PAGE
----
Al Noble knows he's got it good. He's been a Boeing machinist for 27 years. He's fortunate, he says, to make $30 an hour as a research mechanic...
Al Noble knows he’s got it good.
He’s been a Boeing machinist for 27 years. He’s fortunate, he says, to make $30 an hour as a research mechanic, testing parts for new jets. At 64, he’s eyeing the end of his working life. When he retires in a few years, he’ll get a pension of about $2,000 a month, with medical benefits. Add to that Social Security and his 401(k), and Noble is set.
So when I met him walking the picket line in front of Renton’s 737 plant, my question was: Why in the world are you on strike?
“At my age, a strike’s not so smart,” Noble said. “It’s going to cost me. If it was just me, I could vote for this contract.
Most Read Local Stories
- Daylight saving time: Washington state moving toward an end to the clock change
- 'Shark Tank' star Robert Herjavec owes a debt of gratitude to a homeless shelter in Seattle VIEW
- If you rely on a bus through downtown, prepare for big changes
- Tim Eyman, accused of stealing office chair, films himself bringing it back WATCH
- Alaska and United are cleared for departure out of Everett's Paine Field in March
“But they’re sticking it to the young people, to workers just starting out. I absolutely won’t go along with that.”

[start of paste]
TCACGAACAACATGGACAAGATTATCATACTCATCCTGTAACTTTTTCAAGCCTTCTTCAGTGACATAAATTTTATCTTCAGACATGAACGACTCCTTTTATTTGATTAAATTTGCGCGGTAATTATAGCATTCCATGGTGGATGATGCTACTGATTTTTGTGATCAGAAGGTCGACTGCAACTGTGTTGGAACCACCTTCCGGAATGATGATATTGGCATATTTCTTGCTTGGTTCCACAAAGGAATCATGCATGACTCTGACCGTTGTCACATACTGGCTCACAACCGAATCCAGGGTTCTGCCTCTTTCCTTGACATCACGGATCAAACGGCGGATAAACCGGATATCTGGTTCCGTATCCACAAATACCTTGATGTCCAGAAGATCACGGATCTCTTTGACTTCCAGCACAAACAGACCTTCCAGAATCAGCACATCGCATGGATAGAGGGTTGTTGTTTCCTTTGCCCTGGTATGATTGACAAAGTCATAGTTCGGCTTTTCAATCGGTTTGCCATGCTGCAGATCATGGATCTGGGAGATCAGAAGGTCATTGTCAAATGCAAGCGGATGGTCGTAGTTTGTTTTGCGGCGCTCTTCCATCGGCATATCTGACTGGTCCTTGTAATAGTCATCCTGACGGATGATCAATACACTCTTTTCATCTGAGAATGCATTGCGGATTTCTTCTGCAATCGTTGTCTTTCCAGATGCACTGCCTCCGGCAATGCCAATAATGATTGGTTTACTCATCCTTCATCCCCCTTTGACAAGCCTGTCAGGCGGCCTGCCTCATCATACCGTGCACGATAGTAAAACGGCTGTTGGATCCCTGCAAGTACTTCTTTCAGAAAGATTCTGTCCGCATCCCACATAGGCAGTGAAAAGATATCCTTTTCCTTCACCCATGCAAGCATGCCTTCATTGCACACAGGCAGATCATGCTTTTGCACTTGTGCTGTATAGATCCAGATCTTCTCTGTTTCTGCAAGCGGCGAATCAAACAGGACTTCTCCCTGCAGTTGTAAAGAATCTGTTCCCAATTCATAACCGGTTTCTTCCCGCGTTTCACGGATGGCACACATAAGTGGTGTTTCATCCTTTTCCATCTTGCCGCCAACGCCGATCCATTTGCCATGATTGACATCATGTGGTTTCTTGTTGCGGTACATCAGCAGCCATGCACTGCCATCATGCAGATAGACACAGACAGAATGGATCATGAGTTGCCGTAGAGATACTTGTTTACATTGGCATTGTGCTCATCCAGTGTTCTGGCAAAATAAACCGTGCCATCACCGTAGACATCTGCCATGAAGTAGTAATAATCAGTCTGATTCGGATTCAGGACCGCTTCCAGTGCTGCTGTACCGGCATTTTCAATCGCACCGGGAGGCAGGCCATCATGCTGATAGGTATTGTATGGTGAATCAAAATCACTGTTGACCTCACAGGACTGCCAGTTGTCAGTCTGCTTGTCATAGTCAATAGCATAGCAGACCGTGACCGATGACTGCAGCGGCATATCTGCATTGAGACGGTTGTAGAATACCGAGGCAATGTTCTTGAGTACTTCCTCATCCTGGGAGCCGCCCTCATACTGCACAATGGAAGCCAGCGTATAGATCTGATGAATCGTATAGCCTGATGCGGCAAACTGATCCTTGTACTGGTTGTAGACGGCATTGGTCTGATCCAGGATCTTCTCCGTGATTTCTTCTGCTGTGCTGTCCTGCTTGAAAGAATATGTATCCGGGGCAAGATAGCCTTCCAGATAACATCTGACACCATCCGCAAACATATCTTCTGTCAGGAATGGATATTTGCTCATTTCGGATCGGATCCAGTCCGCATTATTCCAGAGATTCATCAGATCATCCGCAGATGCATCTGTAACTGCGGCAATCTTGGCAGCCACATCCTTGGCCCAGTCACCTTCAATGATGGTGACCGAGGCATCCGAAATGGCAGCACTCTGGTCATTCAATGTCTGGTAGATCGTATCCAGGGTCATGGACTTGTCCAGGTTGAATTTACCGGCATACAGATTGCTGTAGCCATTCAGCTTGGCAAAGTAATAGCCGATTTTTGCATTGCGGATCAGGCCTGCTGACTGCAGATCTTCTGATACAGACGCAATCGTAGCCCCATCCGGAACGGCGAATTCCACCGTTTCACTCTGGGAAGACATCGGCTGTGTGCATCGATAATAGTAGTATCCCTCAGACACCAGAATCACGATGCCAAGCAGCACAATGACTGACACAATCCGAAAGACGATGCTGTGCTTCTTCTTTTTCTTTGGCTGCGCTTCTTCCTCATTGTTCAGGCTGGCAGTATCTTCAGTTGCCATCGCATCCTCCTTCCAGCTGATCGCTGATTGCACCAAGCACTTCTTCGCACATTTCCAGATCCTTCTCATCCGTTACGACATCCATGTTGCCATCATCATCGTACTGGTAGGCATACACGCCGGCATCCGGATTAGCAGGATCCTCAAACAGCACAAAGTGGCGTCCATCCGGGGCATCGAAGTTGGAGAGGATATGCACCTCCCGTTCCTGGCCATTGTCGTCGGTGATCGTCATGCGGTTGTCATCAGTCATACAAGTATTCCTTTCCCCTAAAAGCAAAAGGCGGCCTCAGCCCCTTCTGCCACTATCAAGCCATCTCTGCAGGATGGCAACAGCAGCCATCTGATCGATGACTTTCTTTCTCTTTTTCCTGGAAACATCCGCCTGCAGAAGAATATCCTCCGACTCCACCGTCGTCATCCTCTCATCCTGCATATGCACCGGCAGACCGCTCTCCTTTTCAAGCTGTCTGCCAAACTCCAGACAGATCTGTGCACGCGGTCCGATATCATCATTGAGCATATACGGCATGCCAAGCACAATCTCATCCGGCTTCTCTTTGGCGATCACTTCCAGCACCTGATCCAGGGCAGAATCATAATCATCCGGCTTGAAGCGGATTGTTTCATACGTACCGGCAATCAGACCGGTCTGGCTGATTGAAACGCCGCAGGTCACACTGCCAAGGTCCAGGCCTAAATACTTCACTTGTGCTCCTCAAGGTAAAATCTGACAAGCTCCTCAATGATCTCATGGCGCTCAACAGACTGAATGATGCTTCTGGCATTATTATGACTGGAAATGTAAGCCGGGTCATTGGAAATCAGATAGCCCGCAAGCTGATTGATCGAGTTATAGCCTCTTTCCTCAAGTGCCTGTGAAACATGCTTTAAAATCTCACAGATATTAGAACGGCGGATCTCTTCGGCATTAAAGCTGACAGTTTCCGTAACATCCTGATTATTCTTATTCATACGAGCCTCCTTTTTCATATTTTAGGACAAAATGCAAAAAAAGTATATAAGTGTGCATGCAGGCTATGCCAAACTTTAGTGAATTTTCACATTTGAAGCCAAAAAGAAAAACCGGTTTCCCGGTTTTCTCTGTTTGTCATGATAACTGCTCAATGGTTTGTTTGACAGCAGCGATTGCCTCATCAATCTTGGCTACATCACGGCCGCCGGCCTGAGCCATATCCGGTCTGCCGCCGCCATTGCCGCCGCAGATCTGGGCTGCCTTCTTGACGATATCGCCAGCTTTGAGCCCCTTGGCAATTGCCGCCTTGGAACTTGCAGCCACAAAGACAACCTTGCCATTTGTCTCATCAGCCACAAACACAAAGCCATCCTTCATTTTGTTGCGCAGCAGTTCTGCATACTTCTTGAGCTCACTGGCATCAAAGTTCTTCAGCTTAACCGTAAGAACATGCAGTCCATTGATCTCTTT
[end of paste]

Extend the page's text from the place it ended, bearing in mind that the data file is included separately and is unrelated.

This Boeing strike is oddly gentle. You go up and down the quiet picket lines, and hear the same refrains. We have it pretty good, they say. We’re not asking for much money now. What we want is to keep it good, for us and the next generation.
Platitudes are plentiful on any strike line. But this time they seem mostly genuine.
A company with a $1.1 billion profit for the first six months of this year is offering its workers a 5.5 percent pay increase over three years. It’s the worst pay package in any Boeing Machinists contract going back 20 years.
Yet the strikers don’t seem to care about higher pay now. Nor are they tantalized by immediate cash bonuses.
What irks them is that the proposed bump-up in the retirement pension is the lowest in 50 years. And that the company wants to cancel its retiree medical program for new hires.
“We’re not going for the lure of the short-term candy,” said Jack Day, 52, a third-generation Boeing worker at the Auburn sheet-metal plant. “This is about the future. It’s about whether this company is going to take care of people after they’ve built thousands of planes over the years.”
Who thinks this way anymore? We’re an instant-gratification society. Yet here are 18,000 blue-collar workers arguing for long-term security over short-term gain.
This is the opposite of what our politicians are doing. Take Congress. In 20 years, it has quadrupled the national debt, to $8 trillion, brightening short-term election prospects but leaving a hideous tab for our kids and grandkids.
Or take the monorail. The reason it costs $7 billion is because they’re trying to put off paying the bills until later.
Yet it’s the Machinists who are blasted as selfish. Be happy you have any job at all, carped a letter to The Seattle Times. It’s immoral, said another, to go on strike as people are dying in New Orleans.
That’s absurd. This strike isn’t morally right or wrong, for workers or the company. It’s a business negotiation, with risks for both sides. Hopefully, it will be resolved before either is unduly hurt.
As for unions, they are passé, we’re told. People like Al and Jack are anachronisms, clinging to ways of life that no longer exist.
Maybe so. Or maybe our nearsighted society could learn a thing or two from Al and Jack about taking the long view.
Danny Westneat’s column appears Wednesday and Friday. Reach him at 206-464-2086 or email@example.com.